Christmas Gifts for the Hunter/Angler

fly RS

If the angler in your life likes to fly fish, consider an assortment of dry and wet flies for the coming season. Any of the local fly-fishing stores can help with the selection. Don’t get carried away though. After about ten flies you’ll find yourself in the $35-40 range. Trout landing nets get caught in brush and dinged so a new net may be in order. A new fly line might be needed but again be careful to check the line weight on the rod and see what color the line is. Anglers are always running out of leaders and tippet material. Maybe some dry fly dubbing or strike indicators for those nymphs as stocking stuffers. It never hurts to have a spare set of forceps for removing flies or a set of nail clippers for cutting line. There’s no telling how many of those are sitting on creek banks or at the bottom of streams.

For the hunter you have to think about what they like to hunt. Another word of warning: I’d stay away from camouflage clothing. It is no longer a simple matter to buy camo. There are specific patterns for seasons (winter and spring) and the type of vegetation they will be hunting in. Throw in the different brands and it is likely to be returned (a lesson I learned with the first dress I bought as a present for my wife).

For the deer hunter, you might consider a box of cartridges or shells. Most hunters will go through a couple of boxes of cartridges during off-season target practice. Go through their gear to see what caliber the rifle is and the bullet weight (usually expressed in grams). Don’t go into sticker shock when you see the price of one box of centerfire rifle cartridges. A case of target loads for the shotgun shooter isn’t that cheap either. How about some paper targets to practice on or a gun rest for the target range? If they shoot a lot electronic ear muffs that allow normal conversation while reducing the decibel level of gunfire is a great idea. Well-made wool or polypropylene socks are also a nice gift item. Stay away from cotton. It doesn’t wick moisture away from the feet. If they shoot at the range, for the sporting clays shooter a vest or shell bag may be appropriate. If they are a target shooter the aforementioned earmuffs or a range bag might be just what they need.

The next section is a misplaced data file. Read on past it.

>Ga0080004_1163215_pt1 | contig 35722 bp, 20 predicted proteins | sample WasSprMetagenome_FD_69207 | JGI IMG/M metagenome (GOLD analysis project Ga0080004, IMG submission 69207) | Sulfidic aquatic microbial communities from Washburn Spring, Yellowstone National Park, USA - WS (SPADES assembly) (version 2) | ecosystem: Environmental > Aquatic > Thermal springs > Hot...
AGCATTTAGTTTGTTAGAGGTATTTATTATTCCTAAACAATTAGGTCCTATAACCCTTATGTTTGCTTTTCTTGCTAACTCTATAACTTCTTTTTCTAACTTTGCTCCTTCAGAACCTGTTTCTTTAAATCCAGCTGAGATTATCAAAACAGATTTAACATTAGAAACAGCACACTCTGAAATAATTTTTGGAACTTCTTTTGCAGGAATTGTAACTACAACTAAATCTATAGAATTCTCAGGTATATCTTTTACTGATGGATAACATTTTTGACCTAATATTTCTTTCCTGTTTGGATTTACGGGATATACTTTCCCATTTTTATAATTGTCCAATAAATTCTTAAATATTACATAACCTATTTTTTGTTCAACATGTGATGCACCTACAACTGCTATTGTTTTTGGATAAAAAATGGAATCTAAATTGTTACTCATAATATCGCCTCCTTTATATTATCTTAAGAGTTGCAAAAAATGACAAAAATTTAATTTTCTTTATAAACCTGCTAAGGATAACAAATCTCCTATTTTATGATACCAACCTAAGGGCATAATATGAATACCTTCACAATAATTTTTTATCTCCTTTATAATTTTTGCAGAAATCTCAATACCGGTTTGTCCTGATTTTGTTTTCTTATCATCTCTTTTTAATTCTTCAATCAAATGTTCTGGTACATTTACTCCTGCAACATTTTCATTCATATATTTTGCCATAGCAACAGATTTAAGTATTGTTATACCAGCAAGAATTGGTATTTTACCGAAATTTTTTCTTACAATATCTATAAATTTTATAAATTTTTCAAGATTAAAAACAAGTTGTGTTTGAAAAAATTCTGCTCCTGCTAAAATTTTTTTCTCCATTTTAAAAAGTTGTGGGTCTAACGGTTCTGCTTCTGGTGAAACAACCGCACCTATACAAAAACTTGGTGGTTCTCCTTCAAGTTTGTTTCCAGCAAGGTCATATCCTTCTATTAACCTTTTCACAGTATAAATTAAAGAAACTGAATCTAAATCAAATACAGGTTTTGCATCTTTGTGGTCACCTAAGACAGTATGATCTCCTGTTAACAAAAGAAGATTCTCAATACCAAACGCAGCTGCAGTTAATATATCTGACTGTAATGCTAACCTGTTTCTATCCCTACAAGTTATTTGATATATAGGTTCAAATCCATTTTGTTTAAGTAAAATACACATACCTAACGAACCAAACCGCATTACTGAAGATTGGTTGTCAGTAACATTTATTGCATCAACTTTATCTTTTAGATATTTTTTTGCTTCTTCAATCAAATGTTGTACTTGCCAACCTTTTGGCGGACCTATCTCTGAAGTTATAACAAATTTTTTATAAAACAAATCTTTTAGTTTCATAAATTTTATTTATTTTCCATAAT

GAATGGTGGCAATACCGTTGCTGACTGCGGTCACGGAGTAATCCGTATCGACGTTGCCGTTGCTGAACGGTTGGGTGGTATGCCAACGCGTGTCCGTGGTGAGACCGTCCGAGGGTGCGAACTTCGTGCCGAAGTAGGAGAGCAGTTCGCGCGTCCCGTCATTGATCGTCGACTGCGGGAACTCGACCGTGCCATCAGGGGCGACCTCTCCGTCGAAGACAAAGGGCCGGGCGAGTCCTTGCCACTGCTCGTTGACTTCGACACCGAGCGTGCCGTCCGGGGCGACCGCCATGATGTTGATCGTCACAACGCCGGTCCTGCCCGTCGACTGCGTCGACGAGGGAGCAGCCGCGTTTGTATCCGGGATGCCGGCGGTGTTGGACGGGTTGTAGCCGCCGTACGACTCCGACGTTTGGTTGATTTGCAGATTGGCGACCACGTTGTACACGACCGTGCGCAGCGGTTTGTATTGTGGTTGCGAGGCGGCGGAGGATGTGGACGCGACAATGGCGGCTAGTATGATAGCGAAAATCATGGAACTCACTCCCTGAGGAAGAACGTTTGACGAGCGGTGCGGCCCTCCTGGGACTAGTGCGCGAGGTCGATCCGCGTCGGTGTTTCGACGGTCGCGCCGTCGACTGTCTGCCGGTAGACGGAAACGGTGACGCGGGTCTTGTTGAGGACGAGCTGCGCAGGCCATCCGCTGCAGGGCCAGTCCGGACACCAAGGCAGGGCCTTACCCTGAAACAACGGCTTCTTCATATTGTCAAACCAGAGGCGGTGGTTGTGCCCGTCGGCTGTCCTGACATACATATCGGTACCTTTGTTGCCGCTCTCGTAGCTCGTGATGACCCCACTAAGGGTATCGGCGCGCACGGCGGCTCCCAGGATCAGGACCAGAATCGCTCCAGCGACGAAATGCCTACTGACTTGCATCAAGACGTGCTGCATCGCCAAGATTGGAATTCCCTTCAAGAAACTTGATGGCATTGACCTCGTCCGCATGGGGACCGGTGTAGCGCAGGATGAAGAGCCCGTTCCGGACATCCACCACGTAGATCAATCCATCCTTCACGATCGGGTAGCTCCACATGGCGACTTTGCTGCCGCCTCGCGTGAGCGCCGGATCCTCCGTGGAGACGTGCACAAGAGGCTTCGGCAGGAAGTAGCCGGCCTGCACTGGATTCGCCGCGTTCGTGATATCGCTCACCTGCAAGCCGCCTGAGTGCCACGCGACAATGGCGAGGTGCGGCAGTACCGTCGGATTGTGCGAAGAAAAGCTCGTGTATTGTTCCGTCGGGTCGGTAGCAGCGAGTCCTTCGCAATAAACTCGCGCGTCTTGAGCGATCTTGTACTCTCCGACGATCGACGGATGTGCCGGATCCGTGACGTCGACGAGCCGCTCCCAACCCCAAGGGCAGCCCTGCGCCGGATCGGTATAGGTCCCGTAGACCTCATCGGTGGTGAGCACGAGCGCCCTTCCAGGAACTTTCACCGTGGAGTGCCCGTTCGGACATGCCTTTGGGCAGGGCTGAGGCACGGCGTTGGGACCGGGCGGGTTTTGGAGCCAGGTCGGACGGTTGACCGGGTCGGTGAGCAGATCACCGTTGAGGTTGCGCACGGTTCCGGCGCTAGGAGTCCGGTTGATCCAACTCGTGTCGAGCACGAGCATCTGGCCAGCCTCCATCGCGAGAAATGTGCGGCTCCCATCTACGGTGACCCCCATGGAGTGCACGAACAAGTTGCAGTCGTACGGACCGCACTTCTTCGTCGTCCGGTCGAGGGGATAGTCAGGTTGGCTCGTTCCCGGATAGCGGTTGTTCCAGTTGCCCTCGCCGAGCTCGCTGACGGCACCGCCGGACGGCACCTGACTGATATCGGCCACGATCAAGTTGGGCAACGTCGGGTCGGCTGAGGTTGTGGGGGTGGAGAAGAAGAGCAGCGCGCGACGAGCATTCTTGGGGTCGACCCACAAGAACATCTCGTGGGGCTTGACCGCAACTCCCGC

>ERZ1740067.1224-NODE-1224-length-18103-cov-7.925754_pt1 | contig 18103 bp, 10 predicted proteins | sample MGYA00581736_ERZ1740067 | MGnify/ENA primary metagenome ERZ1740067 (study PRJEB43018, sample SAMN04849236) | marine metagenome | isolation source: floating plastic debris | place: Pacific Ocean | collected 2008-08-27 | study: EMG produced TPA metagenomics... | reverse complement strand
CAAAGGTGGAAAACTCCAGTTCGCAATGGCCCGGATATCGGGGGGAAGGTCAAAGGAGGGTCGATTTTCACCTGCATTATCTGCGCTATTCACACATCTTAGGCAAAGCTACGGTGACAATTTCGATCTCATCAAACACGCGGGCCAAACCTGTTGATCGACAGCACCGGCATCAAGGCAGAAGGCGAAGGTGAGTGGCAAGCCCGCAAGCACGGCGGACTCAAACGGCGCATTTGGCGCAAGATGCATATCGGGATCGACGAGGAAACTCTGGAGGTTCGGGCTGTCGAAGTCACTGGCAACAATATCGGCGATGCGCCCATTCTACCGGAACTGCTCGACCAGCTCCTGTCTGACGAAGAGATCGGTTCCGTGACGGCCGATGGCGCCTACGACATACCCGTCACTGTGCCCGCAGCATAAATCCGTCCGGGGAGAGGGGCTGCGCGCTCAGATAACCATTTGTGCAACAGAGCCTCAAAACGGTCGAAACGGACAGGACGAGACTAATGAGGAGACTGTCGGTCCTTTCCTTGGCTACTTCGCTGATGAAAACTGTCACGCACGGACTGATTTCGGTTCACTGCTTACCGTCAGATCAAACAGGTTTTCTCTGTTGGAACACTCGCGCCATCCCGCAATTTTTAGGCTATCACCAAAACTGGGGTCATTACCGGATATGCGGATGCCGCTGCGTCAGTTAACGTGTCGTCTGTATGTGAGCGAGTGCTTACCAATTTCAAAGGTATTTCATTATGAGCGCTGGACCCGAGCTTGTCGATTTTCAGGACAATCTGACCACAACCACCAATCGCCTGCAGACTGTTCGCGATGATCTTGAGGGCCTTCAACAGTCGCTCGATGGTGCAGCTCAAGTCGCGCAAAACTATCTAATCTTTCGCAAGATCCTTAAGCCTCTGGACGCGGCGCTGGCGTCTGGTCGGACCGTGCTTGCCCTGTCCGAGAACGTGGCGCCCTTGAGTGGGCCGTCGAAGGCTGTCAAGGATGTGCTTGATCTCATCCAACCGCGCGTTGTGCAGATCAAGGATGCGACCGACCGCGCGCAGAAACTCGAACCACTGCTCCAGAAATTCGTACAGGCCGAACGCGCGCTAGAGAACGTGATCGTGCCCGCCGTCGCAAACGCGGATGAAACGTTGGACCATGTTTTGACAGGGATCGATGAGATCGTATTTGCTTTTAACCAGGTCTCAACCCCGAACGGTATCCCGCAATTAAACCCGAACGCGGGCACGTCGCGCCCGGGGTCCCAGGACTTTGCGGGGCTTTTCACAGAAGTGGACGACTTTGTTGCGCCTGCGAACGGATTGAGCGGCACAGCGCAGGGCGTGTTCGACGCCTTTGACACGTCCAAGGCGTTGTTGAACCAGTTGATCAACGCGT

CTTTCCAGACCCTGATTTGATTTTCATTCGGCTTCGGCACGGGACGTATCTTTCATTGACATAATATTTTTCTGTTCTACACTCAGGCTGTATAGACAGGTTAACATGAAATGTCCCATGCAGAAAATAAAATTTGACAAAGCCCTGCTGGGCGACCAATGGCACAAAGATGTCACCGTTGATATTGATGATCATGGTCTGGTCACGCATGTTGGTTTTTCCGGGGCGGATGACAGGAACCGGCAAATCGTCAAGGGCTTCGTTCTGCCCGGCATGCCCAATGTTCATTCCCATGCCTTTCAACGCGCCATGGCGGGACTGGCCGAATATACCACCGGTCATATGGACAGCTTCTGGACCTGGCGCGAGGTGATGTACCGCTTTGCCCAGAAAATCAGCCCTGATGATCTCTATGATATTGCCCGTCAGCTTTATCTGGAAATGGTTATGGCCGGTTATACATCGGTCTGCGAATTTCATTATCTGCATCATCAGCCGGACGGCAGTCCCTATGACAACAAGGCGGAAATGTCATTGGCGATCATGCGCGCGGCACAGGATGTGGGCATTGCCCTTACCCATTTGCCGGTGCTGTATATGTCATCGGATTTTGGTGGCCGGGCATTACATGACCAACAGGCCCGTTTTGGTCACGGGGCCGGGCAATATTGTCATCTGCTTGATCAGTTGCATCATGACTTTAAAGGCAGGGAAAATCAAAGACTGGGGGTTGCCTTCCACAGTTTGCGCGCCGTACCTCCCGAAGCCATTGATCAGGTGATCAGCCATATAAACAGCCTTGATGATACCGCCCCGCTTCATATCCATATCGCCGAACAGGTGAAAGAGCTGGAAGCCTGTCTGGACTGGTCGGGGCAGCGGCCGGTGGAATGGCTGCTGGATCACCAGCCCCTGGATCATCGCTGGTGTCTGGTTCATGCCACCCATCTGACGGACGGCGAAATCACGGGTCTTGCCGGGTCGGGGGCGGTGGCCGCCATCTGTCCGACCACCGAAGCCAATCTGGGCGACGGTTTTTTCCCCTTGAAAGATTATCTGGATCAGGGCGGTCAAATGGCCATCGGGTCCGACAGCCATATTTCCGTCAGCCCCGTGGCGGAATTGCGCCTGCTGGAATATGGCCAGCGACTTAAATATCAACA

For the outdoors person in your life who has everything, how about a membership in Trout Unlimited, National Wild Turkey Federation, Ruffed Grouse Society, or another conservation organization that supports their chosen pursuit? It’s one of the best bargains out there with a magazine and work going toward habitat improvement. There is one last recommendation: If you have a youth who is showing interest in the outdoors, consider a NC Sportsman Youth License. It will provide a lifetime of enjoyment in the great outdoors. And it insures the future of the sport.

Let’s update on what is in season right now. You’ve got about 1 week remaining in gun deer season in the mountains which ends December 13th. All small game seasons are open (rabbit, squirrel, grouse, quail, etc.). Last segment of dove season opened November 27th and goes through January 15th. And the last segment of waterfowl season runs December 13 to January 24th with Canada goose until February 7th. Woodcock season opens Dec. 18 – Jan. 31 and the bag limit is three. So there are plenty of hunting opportunities out there right now!

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